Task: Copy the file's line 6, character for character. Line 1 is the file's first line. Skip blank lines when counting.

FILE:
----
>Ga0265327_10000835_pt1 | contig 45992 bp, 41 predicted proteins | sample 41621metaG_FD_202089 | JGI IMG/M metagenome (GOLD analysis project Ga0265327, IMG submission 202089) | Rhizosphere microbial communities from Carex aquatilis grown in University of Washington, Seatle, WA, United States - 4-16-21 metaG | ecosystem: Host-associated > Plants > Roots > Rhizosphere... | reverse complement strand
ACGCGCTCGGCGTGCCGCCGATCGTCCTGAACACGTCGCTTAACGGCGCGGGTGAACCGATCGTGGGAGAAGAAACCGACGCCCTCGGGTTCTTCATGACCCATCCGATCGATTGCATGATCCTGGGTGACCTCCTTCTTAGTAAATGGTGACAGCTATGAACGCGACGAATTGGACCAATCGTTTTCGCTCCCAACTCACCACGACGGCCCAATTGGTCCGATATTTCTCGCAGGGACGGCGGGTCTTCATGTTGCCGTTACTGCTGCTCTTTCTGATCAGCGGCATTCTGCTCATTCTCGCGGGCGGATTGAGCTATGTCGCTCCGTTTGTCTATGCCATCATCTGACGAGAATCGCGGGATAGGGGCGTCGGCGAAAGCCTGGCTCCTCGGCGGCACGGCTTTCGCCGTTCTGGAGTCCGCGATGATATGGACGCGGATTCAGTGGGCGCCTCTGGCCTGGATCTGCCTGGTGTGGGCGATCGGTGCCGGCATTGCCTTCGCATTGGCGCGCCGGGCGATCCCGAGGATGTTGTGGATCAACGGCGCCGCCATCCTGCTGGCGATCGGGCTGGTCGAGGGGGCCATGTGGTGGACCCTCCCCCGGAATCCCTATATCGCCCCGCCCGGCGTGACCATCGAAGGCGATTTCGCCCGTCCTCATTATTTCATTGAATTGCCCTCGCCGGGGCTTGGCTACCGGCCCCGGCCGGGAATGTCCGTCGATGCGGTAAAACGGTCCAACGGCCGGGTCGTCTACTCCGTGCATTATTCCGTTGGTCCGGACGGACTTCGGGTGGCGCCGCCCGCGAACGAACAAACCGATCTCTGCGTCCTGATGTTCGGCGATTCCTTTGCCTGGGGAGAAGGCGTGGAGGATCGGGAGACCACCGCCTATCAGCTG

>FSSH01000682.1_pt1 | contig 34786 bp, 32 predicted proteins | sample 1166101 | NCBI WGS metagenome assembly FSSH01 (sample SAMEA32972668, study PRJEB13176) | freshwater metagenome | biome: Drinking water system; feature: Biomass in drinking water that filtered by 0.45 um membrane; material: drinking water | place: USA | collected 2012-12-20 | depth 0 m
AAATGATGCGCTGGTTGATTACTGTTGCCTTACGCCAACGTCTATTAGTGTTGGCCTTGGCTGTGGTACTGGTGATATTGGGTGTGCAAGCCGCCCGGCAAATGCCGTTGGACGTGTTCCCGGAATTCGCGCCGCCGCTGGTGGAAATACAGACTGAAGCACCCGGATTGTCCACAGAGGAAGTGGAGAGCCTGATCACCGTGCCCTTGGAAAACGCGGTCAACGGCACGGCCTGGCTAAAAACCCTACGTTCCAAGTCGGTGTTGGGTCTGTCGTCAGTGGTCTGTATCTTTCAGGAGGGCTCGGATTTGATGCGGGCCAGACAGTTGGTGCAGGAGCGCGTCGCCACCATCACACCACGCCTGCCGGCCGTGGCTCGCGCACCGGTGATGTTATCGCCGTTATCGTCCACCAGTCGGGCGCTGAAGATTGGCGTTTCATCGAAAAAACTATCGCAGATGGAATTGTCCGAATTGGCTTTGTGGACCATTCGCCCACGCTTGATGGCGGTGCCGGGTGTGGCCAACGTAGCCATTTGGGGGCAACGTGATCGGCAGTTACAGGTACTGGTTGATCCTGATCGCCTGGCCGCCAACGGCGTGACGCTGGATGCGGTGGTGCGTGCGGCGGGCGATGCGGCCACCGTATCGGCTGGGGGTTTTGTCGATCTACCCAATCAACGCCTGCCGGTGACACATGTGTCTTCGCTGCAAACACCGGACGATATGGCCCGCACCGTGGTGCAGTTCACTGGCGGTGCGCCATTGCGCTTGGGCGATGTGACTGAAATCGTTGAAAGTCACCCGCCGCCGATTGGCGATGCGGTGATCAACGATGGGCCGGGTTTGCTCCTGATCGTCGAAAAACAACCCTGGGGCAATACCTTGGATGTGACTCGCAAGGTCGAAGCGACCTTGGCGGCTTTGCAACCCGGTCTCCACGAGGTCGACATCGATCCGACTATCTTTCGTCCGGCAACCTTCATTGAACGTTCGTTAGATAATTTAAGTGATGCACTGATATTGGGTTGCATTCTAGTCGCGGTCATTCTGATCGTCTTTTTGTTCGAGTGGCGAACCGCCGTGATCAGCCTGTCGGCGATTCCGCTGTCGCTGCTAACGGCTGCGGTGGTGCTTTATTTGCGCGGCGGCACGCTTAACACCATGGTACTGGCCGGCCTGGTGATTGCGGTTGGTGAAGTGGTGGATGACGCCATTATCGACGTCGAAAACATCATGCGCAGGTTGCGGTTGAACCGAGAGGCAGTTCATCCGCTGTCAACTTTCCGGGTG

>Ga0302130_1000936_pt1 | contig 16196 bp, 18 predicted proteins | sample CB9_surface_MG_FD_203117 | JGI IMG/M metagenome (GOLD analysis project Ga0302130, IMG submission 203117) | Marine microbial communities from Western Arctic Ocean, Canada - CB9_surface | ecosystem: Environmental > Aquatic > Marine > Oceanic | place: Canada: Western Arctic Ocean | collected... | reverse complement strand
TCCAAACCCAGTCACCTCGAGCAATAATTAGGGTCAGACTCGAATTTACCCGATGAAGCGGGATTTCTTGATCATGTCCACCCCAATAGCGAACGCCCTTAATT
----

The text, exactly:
TCCAAACCCAGTCACCTCGAGCAATAATTAGGGTCAGACTCGAATTTACCCGATGAAGCGGGATTTCTTGATCATGTCCACCCCAATAGCGAACGCCCTTAATT